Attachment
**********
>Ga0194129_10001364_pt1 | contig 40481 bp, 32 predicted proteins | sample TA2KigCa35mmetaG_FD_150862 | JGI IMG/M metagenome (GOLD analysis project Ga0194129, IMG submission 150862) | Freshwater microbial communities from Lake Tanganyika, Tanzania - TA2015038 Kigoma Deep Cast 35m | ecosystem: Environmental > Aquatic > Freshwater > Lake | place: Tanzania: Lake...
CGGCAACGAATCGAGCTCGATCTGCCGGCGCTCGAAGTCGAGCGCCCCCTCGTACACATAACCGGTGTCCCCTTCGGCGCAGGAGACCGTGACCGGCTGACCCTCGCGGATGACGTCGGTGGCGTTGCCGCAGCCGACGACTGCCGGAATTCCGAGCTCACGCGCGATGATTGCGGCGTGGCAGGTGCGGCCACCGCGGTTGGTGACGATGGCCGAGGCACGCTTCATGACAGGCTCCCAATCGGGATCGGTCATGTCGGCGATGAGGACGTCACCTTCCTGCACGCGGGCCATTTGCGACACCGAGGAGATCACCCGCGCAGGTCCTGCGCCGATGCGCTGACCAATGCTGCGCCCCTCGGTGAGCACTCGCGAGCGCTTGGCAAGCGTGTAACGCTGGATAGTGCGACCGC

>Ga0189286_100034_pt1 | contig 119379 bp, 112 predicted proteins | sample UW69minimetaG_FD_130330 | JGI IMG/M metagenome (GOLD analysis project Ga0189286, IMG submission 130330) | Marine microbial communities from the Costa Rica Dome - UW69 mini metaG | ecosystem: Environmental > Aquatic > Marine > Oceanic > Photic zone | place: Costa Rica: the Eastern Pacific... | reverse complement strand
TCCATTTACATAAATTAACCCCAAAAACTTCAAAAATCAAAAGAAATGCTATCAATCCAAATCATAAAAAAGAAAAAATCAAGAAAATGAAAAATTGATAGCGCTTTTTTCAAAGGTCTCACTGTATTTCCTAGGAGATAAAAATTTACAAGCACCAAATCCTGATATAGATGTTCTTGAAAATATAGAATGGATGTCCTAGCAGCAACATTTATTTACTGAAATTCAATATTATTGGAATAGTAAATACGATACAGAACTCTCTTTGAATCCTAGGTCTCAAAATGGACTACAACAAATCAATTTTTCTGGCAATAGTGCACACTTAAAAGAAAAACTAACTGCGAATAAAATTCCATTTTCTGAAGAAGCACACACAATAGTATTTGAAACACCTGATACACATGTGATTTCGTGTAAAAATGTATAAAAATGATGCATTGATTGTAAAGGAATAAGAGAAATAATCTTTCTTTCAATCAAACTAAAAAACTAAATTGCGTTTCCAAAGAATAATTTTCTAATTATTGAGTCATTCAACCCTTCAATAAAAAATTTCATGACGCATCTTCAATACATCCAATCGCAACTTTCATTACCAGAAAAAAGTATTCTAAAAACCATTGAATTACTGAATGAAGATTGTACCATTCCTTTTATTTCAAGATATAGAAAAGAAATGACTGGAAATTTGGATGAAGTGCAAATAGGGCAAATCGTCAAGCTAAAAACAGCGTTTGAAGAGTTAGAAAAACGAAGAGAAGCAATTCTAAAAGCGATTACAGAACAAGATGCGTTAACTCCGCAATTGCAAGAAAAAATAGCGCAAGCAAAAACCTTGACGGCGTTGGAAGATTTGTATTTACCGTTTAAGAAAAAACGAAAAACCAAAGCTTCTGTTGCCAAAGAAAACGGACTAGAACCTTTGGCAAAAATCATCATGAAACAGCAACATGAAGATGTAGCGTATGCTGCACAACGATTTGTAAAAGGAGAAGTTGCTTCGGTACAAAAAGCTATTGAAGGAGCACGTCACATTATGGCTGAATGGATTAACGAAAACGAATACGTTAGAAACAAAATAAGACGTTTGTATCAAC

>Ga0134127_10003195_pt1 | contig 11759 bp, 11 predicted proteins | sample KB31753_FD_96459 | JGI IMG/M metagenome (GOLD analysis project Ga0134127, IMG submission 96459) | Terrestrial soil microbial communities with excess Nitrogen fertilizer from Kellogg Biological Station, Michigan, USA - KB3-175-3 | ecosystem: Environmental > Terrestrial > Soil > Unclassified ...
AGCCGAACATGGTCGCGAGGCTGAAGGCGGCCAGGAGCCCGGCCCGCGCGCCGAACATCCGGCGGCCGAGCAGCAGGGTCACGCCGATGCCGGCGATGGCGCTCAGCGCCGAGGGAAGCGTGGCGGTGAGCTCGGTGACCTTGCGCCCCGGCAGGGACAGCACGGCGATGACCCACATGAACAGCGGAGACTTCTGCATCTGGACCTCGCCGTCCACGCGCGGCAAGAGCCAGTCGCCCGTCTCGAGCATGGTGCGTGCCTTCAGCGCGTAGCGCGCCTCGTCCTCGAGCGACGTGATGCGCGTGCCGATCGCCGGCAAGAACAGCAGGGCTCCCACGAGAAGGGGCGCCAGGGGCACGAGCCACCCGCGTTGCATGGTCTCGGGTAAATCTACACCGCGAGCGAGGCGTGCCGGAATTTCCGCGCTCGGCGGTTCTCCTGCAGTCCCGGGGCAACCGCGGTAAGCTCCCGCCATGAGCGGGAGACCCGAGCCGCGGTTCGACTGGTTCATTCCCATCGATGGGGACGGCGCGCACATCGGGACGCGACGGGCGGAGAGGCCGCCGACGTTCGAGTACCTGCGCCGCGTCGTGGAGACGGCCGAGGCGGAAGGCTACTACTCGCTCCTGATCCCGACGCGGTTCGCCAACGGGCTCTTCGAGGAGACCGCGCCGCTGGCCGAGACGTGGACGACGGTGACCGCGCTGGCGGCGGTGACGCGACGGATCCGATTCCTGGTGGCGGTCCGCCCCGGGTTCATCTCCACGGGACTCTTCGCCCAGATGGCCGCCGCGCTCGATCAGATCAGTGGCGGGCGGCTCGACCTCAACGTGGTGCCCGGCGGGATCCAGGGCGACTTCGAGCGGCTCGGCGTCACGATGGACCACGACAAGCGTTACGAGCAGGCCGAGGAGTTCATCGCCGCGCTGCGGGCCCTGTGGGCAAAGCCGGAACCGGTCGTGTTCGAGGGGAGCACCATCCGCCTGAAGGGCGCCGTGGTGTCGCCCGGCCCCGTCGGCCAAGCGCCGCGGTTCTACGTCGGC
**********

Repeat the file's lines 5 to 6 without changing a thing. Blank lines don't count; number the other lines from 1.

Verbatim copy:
>Ga0134127_10003195_pt1 | contig 11759 bp, 11 predicted proteins | sample KB31753_FD_96459 | JGI IMG/M metagenome (GOLD analysis project Ga0134127, IMG submission 96459) | Terrestrial soil microbial communities with excess Nitrogen fertilizer from Kellogg Biological Station, Michigan, USA - KB3-175-3 | ecosystem: Environmental > Terrestrial > Soil > Unclassified ...
AGCCGAACATGGTCGCGAGGCTGAAGGCGGCCAGGAGCCCGGCCCGCGCGCCGAACATCCGGCGGCCGAGCAGCAGGGTCACGCCGATGCCGGCGATGGCGCTCAGCGCCGAGGGAAGCGTGGCGGTGAGCTCGGTGACCTTGCGCCCCGGCAGGGACAGCACGGCGATGACCCACATGAACAGCGGAGACTTCTGCATCTGGACCTCGCCGTCCACGCGCGGCAAGAGCCAGTCGCCCGTCTCGAGCATGGTGCGTGCCTTCAGCGCGTAGCGCGCCTCGTCCTCGAGCGACGTGATGCGCGTGCCGATCGCCGGCAAGAACAGCAGGGCTCCCACGAGAAGGGGCGCCAGGGGCACGAGCCACCCGCGTTGCATGGTCTCGGGTAAATCTACACCGCGAGCGAGGCGTGCCGGAATTTCCGCGCTCGGCGGTTCTCCTGCAGTCCCGGGGCAACCGCGGTAAGCTCCCGCCATGAGCGGGAGACCCGAGCCGCGGTTCGACTGGTTCATTCCCATCGATGGGGACGGCGCGCACATCGGGACGCGACGGGCGGAGAGGCCGCCGACGTTCGAGTACCTGCGCCGCGTCGTGGAGACGGCCGAGGCGGAAGGCTACTACTCGCTCCTGATCCCGACGCGGTTCGCCAACGGGCTCTTCGAGGAGACCGCGCCGCTGGCCGAGACGTGGACGACGGTGACCGCGCTGGCGGCGGTGACGCGACGGATCCGATTCCTGGTGGCGGTCCGCCCCGGGTTCATCTCCACGGGACTCTTCGCCCAGATGGCCGCCGCGCTCGATCAGATCAGTGGCGGGCGGCTCGACCTCAACGTGGTGCCCGGCGGGATCCAGGGCGACTTCGAGCGGCTCGGCGTCACGATGGACCACGACAAGCGTTACGAGCAGGCCGAGGAGTTCATCGCCGCGCTGCGGGCCCTGTGGGCAAAGCCGGAACCGGTCGTGTTCGAGGGGAGCACCATCCGCCTGAAGGGCGCCGTGGTGTCGCCCGGCCCCGTCGGCCAAGCGCCGCGGTTCTACGTCGGC